Life in Laos through the lens of a diplomatic wife raising twin toddlers.
How do I sum up some aspects of our work without oversimplifying the issues that Darfurians suffer year in and year out? And how can I describe the feeling of uncertainty about the responsibilities that rested on our shoulders to make certain that our decisions are sound and effective when people’s lives are at stake? We were sent to Kass to set up programs as quickly as possible, and to be completely honest, we had a lot of money to burn and we had to burn it fast because of our donor’s time-frame – don’t get me started on how incongruent donor’s time-frames are against realities on the ground to effect lasting positive change. This topic will come up again when I write about post-tsunami relief efforts in Indonesia, but for now in Darfur the pressure was on to make really really good and quick decisions.
Food security is a big issue for Darfurians living in IDP camps. Not only are they unable to grow their own food or tend to their livestock, but they are unemployed and unable to purchase basic staples, even to eat. They rely on relief distributions and over time this can lead to a culture of dependence and severe decline of morale among the IDP population. Part of our transitional development program was to bridge emergency relief with programs aimed at self reliance and capacity building, both factors that would achieve a higher degree of sustainability. So we decided on several livestock distributions and trainings in agriculture and veterinary medicine.
The trainings were very straightforward. We hired an agricultural specialist and an experienced vet to teach a very basic short course. The classes were well attended and the students all seemed to really enjoy themselves. Even if there wasn’t a huge job market for them to apply their training, at least the students (mostly young people) had an opportunity for self development while learning skills that they can use in a home garden or help other’s precious livestock animals. I still remember the big smiles of our graduates as we handed them their course certificates, so bright and proud and hopeful.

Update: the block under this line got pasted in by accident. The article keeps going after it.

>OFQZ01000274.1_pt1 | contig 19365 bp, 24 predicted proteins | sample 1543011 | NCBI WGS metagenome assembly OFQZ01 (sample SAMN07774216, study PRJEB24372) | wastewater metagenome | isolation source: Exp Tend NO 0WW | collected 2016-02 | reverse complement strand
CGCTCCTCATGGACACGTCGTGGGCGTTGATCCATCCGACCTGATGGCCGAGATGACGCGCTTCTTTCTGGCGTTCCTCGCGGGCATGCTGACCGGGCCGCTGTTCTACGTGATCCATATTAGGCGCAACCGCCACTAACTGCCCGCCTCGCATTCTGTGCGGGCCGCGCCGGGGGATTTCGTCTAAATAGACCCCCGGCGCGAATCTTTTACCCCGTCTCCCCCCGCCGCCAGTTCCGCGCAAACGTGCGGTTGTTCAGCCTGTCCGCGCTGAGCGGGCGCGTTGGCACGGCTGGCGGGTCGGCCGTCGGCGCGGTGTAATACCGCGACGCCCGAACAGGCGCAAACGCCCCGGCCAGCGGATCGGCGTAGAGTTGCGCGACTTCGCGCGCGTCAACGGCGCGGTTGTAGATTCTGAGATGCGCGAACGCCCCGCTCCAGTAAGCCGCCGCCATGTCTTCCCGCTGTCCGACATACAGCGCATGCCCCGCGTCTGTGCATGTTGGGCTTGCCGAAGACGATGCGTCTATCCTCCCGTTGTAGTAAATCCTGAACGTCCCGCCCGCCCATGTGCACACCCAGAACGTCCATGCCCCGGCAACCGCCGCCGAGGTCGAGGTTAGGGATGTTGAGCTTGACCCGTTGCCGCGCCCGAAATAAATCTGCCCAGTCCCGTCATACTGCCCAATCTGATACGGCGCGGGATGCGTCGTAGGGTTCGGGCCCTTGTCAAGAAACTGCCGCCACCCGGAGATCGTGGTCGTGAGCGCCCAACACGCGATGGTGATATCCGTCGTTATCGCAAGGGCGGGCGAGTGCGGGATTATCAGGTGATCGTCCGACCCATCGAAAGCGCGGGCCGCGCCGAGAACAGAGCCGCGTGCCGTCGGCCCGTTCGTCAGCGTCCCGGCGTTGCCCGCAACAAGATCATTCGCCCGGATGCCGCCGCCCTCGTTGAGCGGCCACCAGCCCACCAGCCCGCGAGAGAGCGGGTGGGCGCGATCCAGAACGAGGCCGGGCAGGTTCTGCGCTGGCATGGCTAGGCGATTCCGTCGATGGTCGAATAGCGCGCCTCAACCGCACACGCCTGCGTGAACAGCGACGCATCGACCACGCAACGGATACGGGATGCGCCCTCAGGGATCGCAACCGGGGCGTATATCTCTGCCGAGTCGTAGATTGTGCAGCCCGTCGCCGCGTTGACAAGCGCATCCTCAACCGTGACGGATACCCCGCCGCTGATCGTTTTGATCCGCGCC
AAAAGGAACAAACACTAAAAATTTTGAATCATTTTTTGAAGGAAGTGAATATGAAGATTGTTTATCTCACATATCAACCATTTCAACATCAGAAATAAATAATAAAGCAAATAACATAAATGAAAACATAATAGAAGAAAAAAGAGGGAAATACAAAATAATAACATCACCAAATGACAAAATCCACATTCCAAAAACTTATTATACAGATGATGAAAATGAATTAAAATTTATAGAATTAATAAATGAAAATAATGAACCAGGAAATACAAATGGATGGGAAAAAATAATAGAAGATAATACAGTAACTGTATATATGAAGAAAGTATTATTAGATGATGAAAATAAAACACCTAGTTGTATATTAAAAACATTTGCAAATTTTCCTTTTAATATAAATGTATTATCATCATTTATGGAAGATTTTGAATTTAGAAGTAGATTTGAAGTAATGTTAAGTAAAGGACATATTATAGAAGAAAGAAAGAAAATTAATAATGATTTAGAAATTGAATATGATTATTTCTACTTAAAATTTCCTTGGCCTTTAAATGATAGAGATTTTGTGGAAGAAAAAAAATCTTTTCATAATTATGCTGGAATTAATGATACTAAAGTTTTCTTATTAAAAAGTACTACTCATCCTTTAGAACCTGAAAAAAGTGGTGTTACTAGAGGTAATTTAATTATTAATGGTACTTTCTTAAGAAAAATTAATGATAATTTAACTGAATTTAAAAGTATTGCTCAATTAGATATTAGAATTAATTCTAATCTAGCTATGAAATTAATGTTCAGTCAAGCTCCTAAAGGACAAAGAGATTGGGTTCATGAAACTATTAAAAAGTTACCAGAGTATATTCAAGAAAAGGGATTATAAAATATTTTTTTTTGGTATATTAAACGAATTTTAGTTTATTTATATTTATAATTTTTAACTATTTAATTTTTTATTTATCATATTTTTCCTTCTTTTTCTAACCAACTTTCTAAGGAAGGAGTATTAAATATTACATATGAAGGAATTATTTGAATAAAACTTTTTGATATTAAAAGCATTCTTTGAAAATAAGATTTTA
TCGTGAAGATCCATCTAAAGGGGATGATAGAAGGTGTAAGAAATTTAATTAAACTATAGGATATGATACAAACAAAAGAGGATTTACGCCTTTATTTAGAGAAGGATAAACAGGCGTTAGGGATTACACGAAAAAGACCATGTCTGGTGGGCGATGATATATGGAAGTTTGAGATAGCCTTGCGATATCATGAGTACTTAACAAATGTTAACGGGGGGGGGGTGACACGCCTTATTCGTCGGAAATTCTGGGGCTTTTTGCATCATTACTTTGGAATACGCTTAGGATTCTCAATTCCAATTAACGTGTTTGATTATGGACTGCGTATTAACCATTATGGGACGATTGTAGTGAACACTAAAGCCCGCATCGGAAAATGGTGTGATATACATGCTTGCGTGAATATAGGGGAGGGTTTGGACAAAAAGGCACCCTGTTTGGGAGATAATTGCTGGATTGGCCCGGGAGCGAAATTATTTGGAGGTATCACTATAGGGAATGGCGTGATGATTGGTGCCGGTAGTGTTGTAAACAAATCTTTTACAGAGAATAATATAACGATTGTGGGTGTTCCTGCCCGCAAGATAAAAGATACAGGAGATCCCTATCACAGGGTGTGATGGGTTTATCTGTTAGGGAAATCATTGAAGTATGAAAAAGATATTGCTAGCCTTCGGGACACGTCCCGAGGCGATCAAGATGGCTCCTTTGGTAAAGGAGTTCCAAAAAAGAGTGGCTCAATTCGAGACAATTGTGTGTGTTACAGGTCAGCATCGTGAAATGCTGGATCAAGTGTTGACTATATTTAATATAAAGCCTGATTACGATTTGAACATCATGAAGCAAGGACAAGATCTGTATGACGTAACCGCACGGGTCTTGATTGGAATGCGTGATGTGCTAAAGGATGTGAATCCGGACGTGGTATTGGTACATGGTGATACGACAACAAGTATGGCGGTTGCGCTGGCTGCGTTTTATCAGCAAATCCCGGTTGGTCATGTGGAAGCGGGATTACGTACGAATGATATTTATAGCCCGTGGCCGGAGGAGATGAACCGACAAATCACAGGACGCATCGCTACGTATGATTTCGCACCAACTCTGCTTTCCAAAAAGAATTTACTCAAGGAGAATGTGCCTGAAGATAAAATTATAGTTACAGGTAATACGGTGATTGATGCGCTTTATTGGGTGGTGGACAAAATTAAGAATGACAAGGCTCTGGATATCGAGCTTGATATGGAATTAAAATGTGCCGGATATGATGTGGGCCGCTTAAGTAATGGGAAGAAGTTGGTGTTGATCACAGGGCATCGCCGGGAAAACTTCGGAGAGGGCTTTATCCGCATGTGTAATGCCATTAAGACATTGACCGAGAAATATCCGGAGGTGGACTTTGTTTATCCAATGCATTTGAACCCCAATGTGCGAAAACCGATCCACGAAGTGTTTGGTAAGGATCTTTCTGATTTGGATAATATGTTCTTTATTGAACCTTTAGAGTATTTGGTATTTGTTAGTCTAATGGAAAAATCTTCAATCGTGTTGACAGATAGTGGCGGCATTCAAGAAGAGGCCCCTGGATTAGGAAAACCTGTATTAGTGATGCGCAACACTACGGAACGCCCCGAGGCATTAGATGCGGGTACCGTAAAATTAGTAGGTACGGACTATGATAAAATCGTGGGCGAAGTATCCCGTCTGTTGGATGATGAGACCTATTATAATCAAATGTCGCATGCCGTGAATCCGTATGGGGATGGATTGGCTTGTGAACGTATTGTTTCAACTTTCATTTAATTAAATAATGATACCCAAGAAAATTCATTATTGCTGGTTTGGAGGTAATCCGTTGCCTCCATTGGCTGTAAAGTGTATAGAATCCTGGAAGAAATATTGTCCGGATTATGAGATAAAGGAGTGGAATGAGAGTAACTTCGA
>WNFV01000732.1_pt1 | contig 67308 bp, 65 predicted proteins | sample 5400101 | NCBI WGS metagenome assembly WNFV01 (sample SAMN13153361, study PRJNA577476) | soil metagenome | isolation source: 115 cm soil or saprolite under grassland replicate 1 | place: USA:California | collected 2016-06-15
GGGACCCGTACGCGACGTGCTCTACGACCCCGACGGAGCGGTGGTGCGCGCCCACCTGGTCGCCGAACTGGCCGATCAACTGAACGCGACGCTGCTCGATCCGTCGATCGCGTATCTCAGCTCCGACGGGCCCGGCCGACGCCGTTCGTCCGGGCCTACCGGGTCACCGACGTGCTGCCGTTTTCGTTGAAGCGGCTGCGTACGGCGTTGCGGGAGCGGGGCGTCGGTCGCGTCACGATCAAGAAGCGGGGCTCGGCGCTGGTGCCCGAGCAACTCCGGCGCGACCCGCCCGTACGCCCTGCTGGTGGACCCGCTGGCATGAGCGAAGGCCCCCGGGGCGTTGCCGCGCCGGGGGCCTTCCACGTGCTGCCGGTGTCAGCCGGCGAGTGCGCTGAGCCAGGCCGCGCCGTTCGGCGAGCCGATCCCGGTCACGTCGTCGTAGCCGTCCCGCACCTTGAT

I was more conflicted with our decision to do livestock distribution. Theoretically, giving groups of women several hens and one rooster would provide them with necessary protein rich eggs for them and their families to eat for a fairly long time. Practically, however, chickens are very disease prone and who knew if they would just kill them all at once for a huge feast the next day? Doubts aside, we did it anyway and ended up hearing third hand about how there was a “chicken plague” a week later and they all died. Hmmm.
We also distributed goats and donkeys, goats for the nutritional value of their milk and donkeys as a key to increased personal security so women can go out to collect firewood and return with more than they can usually carry themselves. This would reduce the frequency of their risk exposure to attacks outside of town. All of this sounds great until you consider the history of the Darfur conflict and how fighting between the nomadic herders and the pastoral farmers has escalated to today’s on-going crisis. Aided by so-called government-backed militias referred to as the “Janjaweed“, these camel riding heavily armed groups would raid villages stealing livestock, killing men and often attacking the women. How could I have been sure that we weren’t purchasing livestock for our programs from these very same marauders? How could I have known if our demand for livestock instigated raids to supply our orders? How could I have been sure that even if all purchases were legit that news of our livestock distribution wouldn’t lead to planned attacks on our beneficiaries? None of these doubts could have been put to rest within the time-frame we had to conclude our programs.
There were no reports of negative or harmful outcomes from these programs while we were there, and none from subsequent program managers that we are aware of. Yet, the complexities of the issue of how to effectively help and do no harm still plague me to this day, along with questions of how to push back on donors about unrealistic time lines without losing my job. In the end, I don’t know. I still don’t know.
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How do you handle doing things with mixed emotions and don’t let them get the best of you?